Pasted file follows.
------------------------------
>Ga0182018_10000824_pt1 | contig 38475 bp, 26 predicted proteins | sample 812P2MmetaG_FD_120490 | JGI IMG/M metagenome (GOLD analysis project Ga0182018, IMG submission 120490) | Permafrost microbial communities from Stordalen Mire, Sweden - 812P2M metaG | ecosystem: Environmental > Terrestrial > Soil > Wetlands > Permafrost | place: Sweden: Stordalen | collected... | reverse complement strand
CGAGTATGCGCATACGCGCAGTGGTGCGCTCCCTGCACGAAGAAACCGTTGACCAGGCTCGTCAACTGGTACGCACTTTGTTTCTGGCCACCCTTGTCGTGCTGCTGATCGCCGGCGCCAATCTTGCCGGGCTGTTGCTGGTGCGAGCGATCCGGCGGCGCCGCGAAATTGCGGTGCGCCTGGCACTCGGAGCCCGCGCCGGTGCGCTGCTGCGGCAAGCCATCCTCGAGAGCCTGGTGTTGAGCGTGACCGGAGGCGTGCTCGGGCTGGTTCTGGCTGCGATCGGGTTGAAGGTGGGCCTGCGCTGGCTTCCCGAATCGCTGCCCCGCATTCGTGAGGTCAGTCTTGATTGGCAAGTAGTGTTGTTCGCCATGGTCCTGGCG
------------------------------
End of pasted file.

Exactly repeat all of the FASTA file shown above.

>Ga0182018_10000824_pt1 | contig 38475 bp, 26 predicted proteins | sample 812P2MmetaG_FD_120490 | JGI IMG/M metagenome (GOLD analysis project Ga0182018, IMG submission 120490) | Permafrost microbial communities from Stordalen Mire, Sweden - 812P2M metaG | ecosystem: Environmental > Terrestrial > Soil > Wetlands > Permafrost | place: Sweden: Stordalen | collected... | reverse complement strand
CGAGTATGCGCATACGCGCAGTGGTGCGCTCCCTGCACGAAGAAACCGTTGACCAGGCTCGTCAACTGGTACGCACTTTGTTTCTGGCCACCCTTGTCGTGCTGCTGATCGCCGGCGCCAATCTTGCCGGGCTGTTGCTGGTGCGAGCGATCCGGCGGCGCCGCGAAATTGCGGTGCGCCTGGCACTCGGAGCCCGCGCCGGTGCGCTGCTGCGGCAAGCCATCCTCGAGAGCCTGGTGTTGAGCGTGACCGGAGGCGTGCTCGGGCTGGTTCTGGCTGCGATCGGGTTGAAGGTGGGCCTGCGCTGGCTTCCCGAATCGCTGCCCCGCATTCGTGAGGTCAGTCTTGATTGGCAAGTAGTGTTGTTCGCCATGGTCCTGGCG